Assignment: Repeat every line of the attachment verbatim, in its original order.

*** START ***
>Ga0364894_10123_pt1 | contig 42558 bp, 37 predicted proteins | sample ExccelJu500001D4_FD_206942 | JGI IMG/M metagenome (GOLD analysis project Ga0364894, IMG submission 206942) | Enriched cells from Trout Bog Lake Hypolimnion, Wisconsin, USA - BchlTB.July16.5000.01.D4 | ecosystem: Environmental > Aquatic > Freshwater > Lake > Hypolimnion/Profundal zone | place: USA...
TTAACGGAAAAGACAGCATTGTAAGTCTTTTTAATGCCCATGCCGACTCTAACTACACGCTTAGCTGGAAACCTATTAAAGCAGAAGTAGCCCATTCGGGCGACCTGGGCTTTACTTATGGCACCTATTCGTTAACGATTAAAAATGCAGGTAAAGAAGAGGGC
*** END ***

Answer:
>Ga0364894_10123_pt1 | contig 42558 bp, 37 predicted proteins | sample ExccelJu500001D4_FD_206942 | JGI IMG/M metagenome (GOLD analysis project Ga0364894, IMG submission 206942) | Enriched cells from Trout Bog Lake Hypolimnion, Wisconsin, USA - BchlTB.July16.5000.01.D4 | ecosystem: Environmental > Aquatic > Freshwater > Lake > Hypolimnion/Profundal zone | place: USA...
TTAACGGAAAAGACAGCATTGTAAGTCTTTTTAATGCCCATGCCGACTCTAACTACACGCTTAGCTGGAAACCTATTAAAGCAGAAGTAGCCCATTCGGGCGACCTGGGCTTTACTTATGGCACCTATTCGTTAACGATTAAAAATGCAGGTAAAGAAGAGGGC